LaGuardia CC panel looks at immigrant entrepreneurs

John Bowles (third from r.), from the Center for an Urban Future, moderates a panel at LaGuardia Community College of Queens entrepreneurs, who talked about the challenges immigrant business owners face. Photo by Rebecca Henely
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While running a business can be challenging for immigrants, Reshma Saujani of the city public advocate’s office said last Thursday they are often not aware of the many resources available to them.

“People aren’t necessarily looking for capital,” Saujani said. “They’re looking for things to help them sustain their business.”

Saujani’s talk was part of the Center for an Urban Future and the Fund for Public Advocacy’s forum on the unique challenges facing immigrant business owners at LaGuardia Community College, at 31-10 Thomson Ave., last Thursday.

Saujani shared the results of a survey of immigrant entreprene­urs’ needs while Queens business owners discussed their experiences.

“We have to find better ways to create awareness,” said Paul Quintero, chief executive officer of microfinance loaner Accion USA. “We have to go out to businesses. They can’t come to us.”

Saujani said the Fund for Public Advocacy and Accion surveyed 625 businesses across the city, 31 percent of which were in Queens, that earned under a million dollars. She said 92 percent of those surveyed did not receive help, but 79 percent wanted assistance in financing, legal assistance or marketing.

She said in response to the survey the advocacy fund would be going on a listening tour of businesses in the five boroughs. It will also be doing initiatives such as partnering with technology companies and offering technical assistance to businesses — 87 percent of immigrant businesses in the city do not have a website — as well as creating and distributing a tool kit of services available to businesses.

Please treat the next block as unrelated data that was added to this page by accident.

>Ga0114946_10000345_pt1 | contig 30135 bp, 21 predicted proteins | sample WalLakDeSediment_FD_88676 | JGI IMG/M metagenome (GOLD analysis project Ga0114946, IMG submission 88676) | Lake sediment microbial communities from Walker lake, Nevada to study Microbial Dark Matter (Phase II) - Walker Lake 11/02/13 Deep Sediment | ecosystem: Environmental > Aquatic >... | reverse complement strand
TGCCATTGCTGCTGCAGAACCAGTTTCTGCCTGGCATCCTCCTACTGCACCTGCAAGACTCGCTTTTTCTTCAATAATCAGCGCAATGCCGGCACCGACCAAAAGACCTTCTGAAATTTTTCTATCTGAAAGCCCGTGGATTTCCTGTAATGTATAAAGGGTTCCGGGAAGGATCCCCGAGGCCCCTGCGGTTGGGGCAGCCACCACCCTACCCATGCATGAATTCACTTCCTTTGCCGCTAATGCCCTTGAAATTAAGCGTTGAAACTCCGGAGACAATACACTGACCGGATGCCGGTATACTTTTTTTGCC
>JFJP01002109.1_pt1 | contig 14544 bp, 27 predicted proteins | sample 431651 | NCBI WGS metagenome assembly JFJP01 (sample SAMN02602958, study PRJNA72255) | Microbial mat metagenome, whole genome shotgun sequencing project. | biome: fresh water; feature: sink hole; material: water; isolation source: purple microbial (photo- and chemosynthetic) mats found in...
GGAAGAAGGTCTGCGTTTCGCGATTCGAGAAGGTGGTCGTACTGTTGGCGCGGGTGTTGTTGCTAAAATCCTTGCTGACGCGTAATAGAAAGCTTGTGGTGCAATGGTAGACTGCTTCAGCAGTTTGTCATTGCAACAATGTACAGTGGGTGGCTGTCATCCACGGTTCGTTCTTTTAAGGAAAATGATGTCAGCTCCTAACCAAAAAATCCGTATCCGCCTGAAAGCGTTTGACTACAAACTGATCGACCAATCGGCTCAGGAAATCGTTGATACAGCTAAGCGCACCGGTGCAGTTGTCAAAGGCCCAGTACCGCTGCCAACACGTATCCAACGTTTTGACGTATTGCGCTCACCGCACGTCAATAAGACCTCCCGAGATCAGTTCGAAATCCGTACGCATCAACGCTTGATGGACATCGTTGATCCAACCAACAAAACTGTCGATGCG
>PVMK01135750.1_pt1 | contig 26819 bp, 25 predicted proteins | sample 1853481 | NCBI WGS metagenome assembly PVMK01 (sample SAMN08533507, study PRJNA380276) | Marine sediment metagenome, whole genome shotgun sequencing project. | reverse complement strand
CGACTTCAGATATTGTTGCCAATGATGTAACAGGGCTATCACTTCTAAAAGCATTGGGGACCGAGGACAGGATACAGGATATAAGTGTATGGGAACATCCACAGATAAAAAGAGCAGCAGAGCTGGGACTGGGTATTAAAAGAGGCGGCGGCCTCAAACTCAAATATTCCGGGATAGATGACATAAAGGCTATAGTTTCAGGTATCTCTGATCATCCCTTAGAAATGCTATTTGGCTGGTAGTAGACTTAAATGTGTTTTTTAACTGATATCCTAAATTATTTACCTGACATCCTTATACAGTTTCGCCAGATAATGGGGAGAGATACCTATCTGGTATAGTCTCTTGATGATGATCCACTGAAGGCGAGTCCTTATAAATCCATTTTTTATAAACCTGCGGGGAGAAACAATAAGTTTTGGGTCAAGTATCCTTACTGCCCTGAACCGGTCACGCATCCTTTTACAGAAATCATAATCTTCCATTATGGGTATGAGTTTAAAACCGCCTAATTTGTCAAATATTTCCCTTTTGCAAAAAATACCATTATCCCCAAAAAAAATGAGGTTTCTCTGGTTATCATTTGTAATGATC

“I’m excited about what we’re going to do to make change and actually create jobs in this city,” Saujani said.

On the panel, Samantha Bailey-Champagnie, a principal at a public accounting firm who co-managed a Golden Krust restaurant in Jamaica, described the borough as not business-friendly. She said the sales tax is a problem, the regulations are difficult to understand and entrepreneurs are lacking in education.

Nevertheless, she said her neighborhood has possibilities.

“We see lots of potential and lots of growth that can happen in Jamaica,” Bailey-Champagnie said.

Yiorgos Samios, who sells a garlic dip out of Long Island City’s entrepreneur space that is now available in several stores, including Whole Foods, said one pitfall is knowing how to best spend capital when businesses begin.

“People have great ideas,” he said. “They have $30,000, $50,000. They don’t know how to spend it.”

Quintenero said there are four main challenges to immigrants: they often do not have credit history, the culture can be hard to navigate and they may be slow to trust services that were untrustworthy in their own country such as banks, they do not have a stable business community and may feel lonely working on their own and the credentials they had often do not carry over.

“It doesn’t matter what your credentials are outside the United States,” he said. “It matters what your credentials are here.”

Reach Rebecca Henely by e-mail at or by phone at 718-260-4564.

Posted 12:57 am, March 15, 2012
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